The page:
A taxi can remove all of the hassle. Drivers are willing to take you between the major towns, usually working out cheaper than booking transfers through a hotel.


Belize by Boat & Ferry

Entering Belize from Chetumal, Mexico is best done by ferry direct to either San Pedro or Caye Caulker. Taking a ferry in Belize is actually fun because the views are stunning and the ride is fairly smooth on the flat Caribbean Sea. Going to Caye Caulker does still require you to depart at San Pedro and go through customs, so factor that in to your schedule.

The Belize ferry system links up all of the islands as well as getting to the mainland at Belize City. Once you are in country, this is fairly inexpensive with multiple departures every day.


Flying to Belize (And Around Belize)

The fasted, most spectacular and hassle free form of transport. Tropic Air Belize offer a number of flights between all of the major destinations. This allows you to turn your transfer day into an adventure of itself. With the aircraft being small bush planes, it means they can get in to the smallest airports in remote locations. The flights themselves are truly breath taking. You’ll fly over jungle and sea, with the opportunity to spot wildlife during that.

Tropic Air also have international flights to Mexico, Guatemala and Honduras.


Hitchhiking in Belize

Hitchhiking is a super common form of transportation in Belize. Many locals use hitchhiking to get around. You’ll probably see small groups forming of people waiting for a ride. You can offer to help pay for gas, but it’s usually not required. Here is our experience hitchhiking around Belize: Tips for Hitchhiking in Belize


photo credit: www.global-shenanigans.com

San Ignacio Belize: Free and Cheap Things to Do

So you’ve found yourself in the quaint Belizian border town of San Ignacio. Maybe you’re contemplating shelling out the money for the ATM caves (which we fully recommend). Or maybe you’ve just gone on your cave tour and have decided to hang around the area for a bit longer while the water dries out of your shoes. Either way, you’re probably on a strict budget considering the cave tour runs at about $85+. But don’t worry, we’ve got you covered. There’s a lot more to discover in the area that won’t break the bank. Check out our list of cheap & free things to in San Ignacio Belize.

Cahal Pech Ruins – $5 / Free if the guard on duty is snoozing

Compared to the nearby Mayan giants at Tikal, these small ruins may feel a bit underwhelming. But for a relaxing afternoon adventure they do the trick. We wandered in on a late Saturday afternoon and literally had the whole place to ourselves. These ruins are located just on the outskirts of town, taking you quickly from an urban street to an ancient historical site.  Contrary to some recommendations, you don’t need to take a taxi here and the site itself is flat and easy to navigate. The ruins cost a reasonable $5, which we do recommend paying, but you may have to wake the sleeping guard to do so.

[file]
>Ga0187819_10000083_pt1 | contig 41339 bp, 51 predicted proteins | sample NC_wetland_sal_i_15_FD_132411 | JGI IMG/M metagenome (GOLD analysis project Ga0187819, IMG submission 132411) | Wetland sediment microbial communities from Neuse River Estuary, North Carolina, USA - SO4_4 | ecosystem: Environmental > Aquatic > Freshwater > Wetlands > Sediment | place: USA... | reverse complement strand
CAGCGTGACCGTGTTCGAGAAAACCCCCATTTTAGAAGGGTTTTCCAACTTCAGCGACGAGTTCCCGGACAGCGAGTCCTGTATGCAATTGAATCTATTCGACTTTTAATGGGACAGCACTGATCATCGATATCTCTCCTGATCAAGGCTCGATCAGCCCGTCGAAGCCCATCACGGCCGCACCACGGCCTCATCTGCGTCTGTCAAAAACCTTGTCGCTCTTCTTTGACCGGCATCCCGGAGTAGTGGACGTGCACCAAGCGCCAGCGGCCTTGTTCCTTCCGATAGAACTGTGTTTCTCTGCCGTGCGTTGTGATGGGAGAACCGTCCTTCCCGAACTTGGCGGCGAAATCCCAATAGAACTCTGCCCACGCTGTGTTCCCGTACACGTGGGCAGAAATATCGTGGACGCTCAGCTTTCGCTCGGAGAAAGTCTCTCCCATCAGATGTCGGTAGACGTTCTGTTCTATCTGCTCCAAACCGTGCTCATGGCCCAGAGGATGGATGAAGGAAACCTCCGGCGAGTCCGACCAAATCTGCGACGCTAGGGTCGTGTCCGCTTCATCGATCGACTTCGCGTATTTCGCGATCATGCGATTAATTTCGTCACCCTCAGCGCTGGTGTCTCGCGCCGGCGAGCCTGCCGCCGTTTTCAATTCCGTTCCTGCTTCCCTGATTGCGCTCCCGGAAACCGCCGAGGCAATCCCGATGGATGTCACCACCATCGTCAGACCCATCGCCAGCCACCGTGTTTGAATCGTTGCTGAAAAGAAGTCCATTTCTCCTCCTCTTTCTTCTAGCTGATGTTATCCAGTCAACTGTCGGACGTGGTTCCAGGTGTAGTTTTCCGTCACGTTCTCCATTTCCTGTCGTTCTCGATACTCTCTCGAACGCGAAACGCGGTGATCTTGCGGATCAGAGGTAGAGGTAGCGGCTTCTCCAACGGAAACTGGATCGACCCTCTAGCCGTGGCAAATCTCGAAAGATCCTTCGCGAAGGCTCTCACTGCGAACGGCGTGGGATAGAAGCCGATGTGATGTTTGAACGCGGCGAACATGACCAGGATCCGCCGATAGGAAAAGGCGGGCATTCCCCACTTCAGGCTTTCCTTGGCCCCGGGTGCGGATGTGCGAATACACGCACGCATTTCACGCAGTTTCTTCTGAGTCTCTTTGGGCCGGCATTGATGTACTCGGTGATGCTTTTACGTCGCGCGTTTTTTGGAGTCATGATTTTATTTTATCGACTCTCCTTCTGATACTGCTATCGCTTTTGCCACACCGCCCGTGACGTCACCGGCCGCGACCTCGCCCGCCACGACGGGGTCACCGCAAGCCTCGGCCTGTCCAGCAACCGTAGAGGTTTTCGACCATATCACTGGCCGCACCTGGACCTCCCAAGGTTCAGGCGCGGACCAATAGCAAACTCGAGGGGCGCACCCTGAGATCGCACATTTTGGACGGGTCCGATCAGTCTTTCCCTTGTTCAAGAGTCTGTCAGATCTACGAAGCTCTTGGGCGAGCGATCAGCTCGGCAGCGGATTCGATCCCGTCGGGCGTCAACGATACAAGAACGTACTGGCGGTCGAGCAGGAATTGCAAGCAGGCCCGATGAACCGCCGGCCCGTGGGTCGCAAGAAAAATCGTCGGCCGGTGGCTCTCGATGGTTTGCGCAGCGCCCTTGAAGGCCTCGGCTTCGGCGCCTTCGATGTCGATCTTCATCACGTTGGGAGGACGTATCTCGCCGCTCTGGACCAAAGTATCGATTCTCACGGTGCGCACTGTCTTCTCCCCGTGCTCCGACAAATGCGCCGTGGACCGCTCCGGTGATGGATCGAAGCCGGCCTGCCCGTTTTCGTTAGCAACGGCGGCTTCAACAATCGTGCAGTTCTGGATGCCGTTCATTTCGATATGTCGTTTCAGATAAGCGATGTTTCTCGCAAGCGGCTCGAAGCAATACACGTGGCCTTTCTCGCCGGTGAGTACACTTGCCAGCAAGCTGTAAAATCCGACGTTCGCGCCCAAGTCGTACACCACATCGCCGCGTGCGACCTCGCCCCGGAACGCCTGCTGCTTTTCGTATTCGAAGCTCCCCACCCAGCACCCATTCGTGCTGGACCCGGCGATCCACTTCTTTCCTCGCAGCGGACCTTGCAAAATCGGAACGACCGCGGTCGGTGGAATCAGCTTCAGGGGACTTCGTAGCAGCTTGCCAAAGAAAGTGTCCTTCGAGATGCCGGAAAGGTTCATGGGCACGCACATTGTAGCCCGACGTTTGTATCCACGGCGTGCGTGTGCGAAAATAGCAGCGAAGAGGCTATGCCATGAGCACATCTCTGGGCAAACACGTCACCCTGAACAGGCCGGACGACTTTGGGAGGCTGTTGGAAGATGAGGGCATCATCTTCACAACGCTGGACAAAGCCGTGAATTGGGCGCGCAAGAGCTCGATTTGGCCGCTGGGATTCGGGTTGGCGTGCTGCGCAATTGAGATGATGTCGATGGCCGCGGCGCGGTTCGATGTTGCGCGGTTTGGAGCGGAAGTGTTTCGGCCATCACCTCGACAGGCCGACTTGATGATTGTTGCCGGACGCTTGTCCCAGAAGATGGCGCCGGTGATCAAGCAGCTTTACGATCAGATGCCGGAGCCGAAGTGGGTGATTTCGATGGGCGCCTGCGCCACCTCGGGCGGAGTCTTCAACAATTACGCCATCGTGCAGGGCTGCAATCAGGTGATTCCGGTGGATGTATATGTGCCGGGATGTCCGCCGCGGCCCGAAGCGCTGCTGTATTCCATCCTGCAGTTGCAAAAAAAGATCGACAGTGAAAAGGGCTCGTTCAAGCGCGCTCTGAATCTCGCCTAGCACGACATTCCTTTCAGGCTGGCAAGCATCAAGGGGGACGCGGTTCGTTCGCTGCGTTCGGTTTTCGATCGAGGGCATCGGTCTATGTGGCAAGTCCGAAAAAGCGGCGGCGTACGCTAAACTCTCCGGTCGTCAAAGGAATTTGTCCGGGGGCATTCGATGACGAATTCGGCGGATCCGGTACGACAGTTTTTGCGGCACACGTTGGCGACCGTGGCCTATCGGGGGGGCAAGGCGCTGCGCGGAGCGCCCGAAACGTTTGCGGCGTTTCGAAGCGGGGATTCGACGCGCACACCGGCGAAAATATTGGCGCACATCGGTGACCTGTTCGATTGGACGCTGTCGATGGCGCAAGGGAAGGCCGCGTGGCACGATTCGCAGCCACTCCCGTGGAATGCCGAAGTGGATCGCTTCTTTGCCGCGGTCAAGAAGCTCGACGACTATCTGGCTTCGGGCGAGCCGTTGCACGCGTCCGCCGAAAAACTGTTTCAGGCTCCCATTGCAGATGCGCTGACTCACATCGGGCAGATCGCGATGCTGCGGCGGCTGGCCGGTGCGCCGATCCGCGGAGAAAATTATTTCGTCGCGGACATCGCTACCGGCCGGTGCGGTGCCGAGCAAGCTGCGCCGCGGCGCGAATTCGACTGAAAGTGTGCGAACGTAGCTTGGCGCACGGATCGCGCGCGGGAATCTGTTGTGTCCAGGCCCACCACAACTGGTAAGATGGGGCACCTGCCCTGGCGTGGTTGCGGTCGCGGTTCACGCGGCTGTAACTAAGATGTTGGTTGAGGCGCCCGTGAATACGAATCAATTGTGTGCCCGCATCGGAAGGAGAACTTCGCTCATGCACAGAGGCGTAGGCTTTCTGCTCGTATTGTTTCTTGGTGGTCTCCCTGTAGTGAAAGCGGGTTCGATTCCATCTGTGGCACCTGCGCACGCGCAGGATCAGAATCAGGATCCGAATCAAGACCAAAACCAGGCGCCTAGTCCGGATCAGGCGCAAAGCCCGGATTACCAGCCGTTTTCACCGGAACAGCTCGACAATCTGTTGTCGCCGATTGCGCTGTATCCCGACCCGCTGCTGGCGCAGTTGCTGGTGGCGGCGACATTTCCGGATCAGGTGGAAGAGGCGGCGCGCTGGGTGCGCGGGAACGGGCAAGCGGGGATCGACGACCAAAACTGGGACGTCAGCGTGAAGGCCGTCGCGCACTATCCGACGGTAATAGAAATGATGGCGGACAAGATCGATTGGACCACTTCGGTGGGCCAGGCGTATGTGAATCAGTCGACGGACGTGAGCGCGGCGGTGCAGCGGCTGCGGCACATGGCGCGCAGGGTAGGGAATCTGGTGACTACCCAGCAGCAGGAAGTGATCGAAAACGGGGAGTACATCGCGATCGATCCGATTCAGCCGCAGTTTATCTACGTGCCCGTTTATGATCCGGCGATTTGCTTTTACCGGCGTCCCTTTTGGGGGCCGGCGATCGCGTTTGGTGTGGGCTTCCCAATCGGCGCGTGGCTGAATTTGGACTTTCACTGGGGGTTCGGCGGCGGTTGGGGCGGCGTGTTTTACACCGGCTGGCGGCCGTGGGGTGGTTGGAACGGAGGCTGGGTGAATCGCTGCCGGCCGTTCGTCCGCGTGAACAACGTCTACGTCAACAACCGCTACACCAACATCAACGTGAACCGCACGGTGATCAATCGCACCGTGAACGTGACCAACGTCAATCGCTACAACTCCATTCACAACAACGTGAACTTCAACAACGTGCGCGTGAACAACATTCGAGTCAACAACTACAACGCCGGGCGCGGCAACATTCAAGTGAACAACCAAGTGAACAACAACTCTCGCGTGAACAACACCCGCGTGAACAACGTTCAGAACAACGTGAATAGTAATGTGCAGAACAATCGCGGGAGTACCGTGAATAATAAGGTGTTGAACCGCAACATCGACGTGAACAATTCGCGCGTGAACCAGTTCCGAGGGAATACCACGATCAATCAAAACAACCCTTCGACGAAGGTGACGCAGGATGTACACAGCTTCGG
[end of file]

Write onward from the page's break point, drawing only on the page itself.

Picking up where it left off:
Local Farmer’s Market – Free

The market is a buzz of activity everyday but the big turnout is saved for Saturdays. You’ll find everything from fresh fruit & veggies to handmade crafts to pretty much whatever people can rummage up and sell. Compared to the rest of Latin America, produce in Belize is pricey. So if you’re coming from Guatemala, brace yourself for a price jump. The market houses a couple of clothing stalls with super cheap and fun second hand clothing. Everything from cargo pants to “Jefferson High Senior Waterpolo Champs ’99” shirts. We managed to haggle two shirts for $3. Score.

Butterfly Farm & Natural History Museum – $5

On the grounds of the super fancy Chaa Creek eco lodge is a small natural history museum that details the local flora and fauna dating back to the ancient Mayans. Outside the museum is the butterfly farm. The farm breeds the gorgeous Blue Morpho butterfly to sell around the word. Check out the different stages of the metamorphosis cycle while these blue beauties flutter around you.

Rainforest Medicine Trail – $5 unguided tour

After you get your butterfly fix, check out the Rainforest Medicine Trail. Also on the Chaa Creek grounds, the trail is a hike just above the bank of the Macal River. Check out all the medicinal plants used throughout Mayan history. Pay an extra $5 for a guide to get the low down on all the medical uses, or skip it and just enjoy the colorful biodiversity for its beauty.

San Ignacio doesn’t have to drain your savings just because of the pricey ATM caves. We recommend spending a few days in the area to explore. Come for the cave tour, stay for these cheap and free activities.

Exploring the ATM Caves in Belize: A Most Excellent Adventure

The ancient Mayan sacrificial caves of Actun Tunichil Muknal, Belize invoke a rare sense of discovery on the often worn out tourist trail. The genuine feeling of exploration makes the ATM caves tours in Belize one of the most exciting and worthwhile adventures we’ve experienced during our travels, and we couldn’t recommend it enough.